As the father of two little girls – ages 7 and 3 – this was good enough for me. The day the news broke, bracing for a Disney-style merchandizing juggernaut, I playfully posted on my wife’s Facebook page a link to the story with the message: “We’ve finally arrived. Daddy, open wallet.”
Then, ethnic pride gave way to ethnic squabbles. By being coy about Sofia’s background, Disney created a vacuum. Into it, stepped three groups – all pushing their own agendas.
There were activists who saw the fact that the company was being vague about the princess as an insult. They asked: If she is Hispanic, what’s wrong with that? Why not just admit it?
There were Latino bloggers eager to engage in that favorite parlor game: “I’m authentic, you’re not.” If Sofia was Hispanic, why was she light-skinned? What’s wrong with dark skin?
Then there were those who, responding to the bloggers, pushed back against the idea that Hispanics had to look a certain way to be authentic. Don’t we come in all colors?
It all gave me flashbacks to college – and a headache.
Meanwhile, Disney had a headache of its own. It had worked out this whole complicated salsa dance that was suddenly getting a lot more complicated. It wanted a Hispanic product that would appeal to Hispanics but would also, apparently, not turn off non-Hispanics. It wanted something that could be specific to one group and yet broad in its appeal, part of an ethnic niche and yet blended into the mainstream.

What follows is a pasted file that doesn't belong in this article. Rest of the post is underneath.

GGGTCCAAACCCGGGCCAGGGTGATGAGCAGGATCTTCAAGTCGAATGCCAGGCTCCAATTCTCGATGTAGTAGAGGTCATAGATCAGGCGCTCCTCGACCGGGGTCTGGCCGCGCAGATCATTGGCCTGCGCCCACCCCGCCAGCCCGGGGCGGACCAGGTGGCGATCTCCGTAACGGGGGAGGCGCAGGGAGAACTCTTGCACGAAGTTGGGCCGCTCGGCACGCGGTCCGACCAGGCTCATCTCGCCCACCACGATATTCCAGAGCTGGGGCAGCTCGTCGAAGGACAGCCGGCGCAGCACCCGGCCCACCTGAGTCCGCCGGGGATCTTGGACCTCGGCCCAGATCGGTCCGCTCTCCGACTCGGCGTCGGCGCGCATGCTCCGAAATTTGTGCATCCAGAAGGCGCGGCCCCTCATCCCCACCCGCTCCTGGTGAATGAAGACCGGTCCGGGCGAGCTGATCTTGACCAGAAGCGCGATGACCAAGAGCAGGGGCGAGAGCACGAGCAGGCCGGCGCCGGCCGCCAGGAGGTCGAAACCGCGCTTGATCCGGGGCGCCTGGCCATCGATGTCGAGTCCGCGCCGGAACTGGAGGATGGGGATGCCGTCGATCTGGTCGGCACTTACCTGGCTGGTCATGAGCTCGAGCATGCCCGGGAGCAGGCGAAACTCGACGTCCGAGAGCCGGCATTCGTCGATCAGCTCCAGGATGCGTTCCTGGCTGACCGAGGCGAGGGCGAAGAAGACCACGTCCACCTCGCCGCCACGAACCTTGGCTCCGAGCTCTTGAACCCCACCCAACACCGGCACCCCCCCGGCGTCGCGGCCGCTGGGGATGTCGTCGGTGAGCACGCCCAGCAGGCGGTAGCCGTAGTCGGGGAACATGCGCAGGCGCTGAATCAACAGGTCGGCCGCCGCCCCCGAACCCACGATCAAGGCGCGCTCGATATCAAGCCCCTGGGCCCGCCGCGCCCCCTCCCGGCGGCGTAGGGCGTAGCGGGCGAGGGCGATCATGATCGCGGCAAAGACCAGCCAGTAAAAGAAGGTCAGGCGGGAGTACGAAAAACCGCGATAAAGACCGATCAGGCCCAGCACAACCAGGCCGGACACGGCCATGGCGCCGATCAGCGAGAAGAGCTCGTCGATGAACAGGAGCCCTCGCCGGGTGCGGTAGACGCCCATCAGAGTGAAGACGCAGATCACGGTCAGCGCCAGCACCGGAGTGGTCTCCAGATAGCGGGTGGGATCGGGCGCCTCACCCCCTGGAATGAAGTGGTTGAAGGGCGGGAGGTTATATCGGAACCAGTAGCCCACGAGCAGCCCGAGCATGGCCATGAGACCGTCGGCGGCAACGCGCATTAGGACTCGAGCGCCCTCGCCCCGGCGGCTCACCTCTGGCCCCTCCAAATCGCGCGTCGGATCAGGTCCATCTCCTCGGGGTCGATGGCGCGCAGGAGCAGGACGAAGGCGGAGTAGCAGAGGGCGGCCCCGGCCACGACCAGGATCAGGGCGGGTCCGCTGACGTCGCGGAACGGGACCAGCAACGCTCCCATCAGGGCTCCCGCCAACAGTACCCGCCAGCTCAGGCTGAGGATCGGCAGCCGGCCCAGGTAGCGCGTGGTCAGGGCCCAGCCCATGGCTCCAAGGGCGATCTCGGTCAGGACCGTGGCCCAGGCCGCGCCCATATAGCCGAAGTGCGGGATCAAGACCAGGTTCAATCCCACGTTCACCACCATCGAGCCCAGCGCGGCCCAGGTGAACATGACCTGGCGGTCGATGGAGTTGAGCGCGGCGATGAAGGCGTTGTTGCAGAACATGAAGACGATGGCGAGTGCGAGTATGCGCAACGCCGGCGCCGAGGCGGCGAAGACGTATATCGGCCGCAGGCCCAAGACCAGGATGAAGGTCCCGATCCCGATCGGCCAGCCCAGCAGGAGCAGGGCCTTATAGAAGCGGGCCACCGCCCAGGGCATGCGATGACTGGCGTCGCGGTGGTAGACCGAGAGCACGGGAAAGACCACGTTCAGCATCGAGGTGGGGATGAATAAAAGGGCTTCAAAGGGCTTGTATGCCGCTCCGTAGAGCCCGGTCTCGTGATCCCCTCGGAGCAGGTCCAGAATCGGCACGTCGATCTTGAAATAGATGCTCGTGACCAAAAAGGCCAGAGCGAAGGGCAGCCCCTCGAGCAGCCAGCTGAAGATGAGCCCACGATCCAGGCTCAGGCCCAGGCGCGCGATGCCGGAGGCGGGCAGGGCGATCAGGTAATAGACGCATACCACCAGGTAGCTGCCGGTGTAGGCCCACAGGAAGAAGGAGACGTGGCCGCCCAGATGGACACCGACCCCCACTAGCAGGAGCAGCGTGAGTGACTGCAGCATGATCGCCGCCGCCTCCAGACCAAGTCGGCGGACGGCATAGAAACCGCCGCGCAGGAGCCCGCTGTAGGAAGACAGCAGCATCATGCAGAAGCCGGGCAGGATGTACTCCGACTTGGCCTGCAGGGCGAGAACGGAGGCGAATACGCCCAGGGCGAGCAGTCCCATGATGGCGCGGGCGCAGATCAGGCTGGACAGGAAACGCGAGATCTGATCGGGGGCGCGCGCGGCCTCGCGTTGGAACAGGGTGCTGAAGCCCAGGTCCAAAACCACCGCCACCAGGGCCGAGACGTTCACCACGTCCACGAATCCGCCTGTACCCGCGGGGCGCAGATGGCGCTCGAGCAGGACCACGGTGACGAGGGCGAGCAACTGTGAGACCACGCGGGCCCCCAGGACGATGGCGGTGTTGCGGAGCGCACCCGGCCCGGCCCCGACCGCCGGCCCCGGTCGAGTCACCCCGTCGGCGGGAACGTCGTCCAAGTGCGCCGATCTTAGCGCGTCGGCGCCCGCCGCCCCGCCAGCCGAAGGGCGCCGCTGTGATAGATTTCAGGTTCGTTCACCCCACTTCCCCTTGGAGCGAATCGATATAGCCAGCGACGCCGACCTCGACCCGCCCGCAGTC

Good luck with that. It was easier turning Pinocchio into a real boy.
And now, because Mitchell had spoken out of school, and said publicly what I’m sure the Disney creative team had discussed privately – that, yes, of course, Sofia is Hispanic – the company was getting all the blame and none of the credit.
And so, this week, it announced that there had been a misunderstanding and that Sofia was, well, just Sofia.
Nancy Kanter, senior vice president of original programming and general manager of Disney Junior Worldwide, went to the Facebook page for “Sofia the First” and posted a statement that read: “Some of you may have seen the recent news stories on whether Sofia is or isn’t a ‘Latina princess.’ What’s important to know is that Sofia is a fairytale girl who lives in a fairytale world.”
Gee, you’re kidding. How did I miss that?
Sofia may be make-believe, but this public relations blunder is as real as it gets. Whereas my mother’s generation, and my wife’s had to put up with being ignored and overlooked by the worlds of media and entertainment, Disney has taught my girls that there is something worse – when being designated “Hispanic” is treated as a mistake that has to be corrected.
No fairytale ending here. The new Disney princess is not Hispanic and not historic. About this, a lot of Hispanics – 52 million Americans who don’t like being played with – are going to be, well, not happy.
Daddy, close wallet.
The opinions expressed in this commentary are solely those of Ruben Navarrette Jr.